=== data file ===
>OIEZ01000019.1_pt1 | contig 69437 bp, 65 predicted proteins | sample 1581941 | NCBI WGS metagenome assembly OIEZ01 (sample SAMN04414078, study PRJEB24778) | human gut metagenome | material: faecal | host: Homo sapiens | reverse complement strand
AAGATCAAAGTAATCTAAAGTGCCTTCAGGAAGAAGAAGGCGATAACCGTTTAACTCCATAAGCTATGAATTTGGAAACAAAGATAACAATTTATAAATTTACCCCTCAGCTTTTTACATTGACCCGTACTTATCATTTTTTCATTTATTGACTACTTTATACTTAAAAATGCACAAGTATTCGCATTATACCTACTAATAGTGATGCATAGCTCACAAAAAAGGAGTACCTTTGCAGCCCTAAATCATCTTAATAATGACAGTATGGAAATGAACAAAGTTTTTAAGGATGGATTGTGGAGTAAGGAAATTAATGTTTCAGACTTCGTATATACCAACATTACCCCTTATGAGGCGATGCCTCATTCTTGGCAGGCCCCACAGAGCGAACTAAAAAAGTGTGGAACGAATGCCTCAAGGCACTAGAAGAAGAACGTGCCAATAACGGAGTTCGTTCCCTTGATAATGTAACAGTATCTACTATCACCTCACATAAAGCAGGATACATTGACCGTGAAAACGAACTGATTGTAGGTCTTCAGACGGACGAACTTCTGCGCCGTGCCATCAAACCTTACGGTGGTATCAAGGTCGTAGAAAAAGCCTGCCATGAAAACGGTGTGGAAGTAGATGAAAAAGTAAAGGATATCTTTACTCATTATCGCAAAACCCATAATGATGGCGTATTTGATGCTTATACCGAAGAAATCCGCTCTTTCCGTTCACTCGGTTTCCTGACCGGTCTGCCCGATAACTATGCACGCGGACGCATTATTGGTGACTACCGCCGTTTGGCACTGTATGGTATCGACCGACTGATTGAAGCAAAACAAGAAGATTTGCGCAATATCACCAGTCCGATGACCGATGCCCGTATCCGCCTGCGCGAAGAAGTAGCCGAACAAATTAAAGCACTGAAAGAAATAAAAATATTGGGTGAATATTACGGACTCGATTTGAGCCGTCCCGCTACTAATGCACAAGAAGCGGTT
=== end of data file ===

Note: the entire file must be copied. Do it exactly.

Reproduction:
>OIEZ01000019.1_pt1 | contig 69437 bp, 65 predicted proteins | sample 1581941 | NCBI WGS metagenome assembly OIEZ01 (sample SAMN04414078, study PRJEB24778) | human gut metagenome | material: faecal | host: Homo sapiens | reverse complement strand
AAGATCAAAGTAATCTAAAGTGCCTTCAGGAAGAAGAAGGCGATAACCGTTTAACTCCATAAGCTATGAATTTGGAAACAAAGATAACAATTTATAAATTTACCCCTCAGCTTTTTACATTGACCCGTACTTATCATTTTTTCATTTATTGACTACTTTATACTTAAAAATGCACAAGTATTCGCATTATACCTACTAATAGTGATGCATAGCTCACAAAAAAGGAGTACCTTTGCAGCCCTAAATCATCTTAATAATGACAGTATGGAAATGAACAAAGTTTTTAAGGATGGATTGTGGAGTAAGGAAATTAATGTTTCAGACTTCGTATATACCAACATTACCCCTTATGAGGCGATGCCTCATTCTTGGCAGGCCCCACAGAGCGAACTAAAAAAGTGTGGAACGAATGCCTCAAGGCACTAGAAGAAGAACGTGCCAATAACGGAGTTCGTTCCCTTGATAATGTAACAGTATCTACTATCACCTCACATAAAGCAGGATACATTGACCGTGAAAACGAACTGATTGTAGGTCTTCAGACGGACGAACTTCTGCGCCGTGCCATCAAACCTTACGGTGGTATCAAGGTCGTAGAAAAAGCCTGCCATGAAAACGGTGTGGAAGTAGATGAAAAAGTAAAGGATATCTTTACTCATTATCGCAAAACCCATAATGATGGCGTATTTGATGCTTATACCGAAGAAATCCGCTCTTTCCGTTCACTCGGTTTCCTGACCGGTCTGCCCGATAACTATGCACGCGGACGCATTATTGGTGACTACCGCCGTTTGGCACTGTATGGTATCGACCGACTGATTGAAGCAAAACAAGAAGATTTGCGCAATATCACCAGTCCGATGACCGATGCCCGTATCCGCCTGCGCGAAGAAGTAGCCGAACAAATTAAAGCACTGAAAGAAATAAAAATATTGGGTGAATATTACGGACTCGATTTGAGCCGTCCCGCTACTAATGCACAAGAAGCGGTT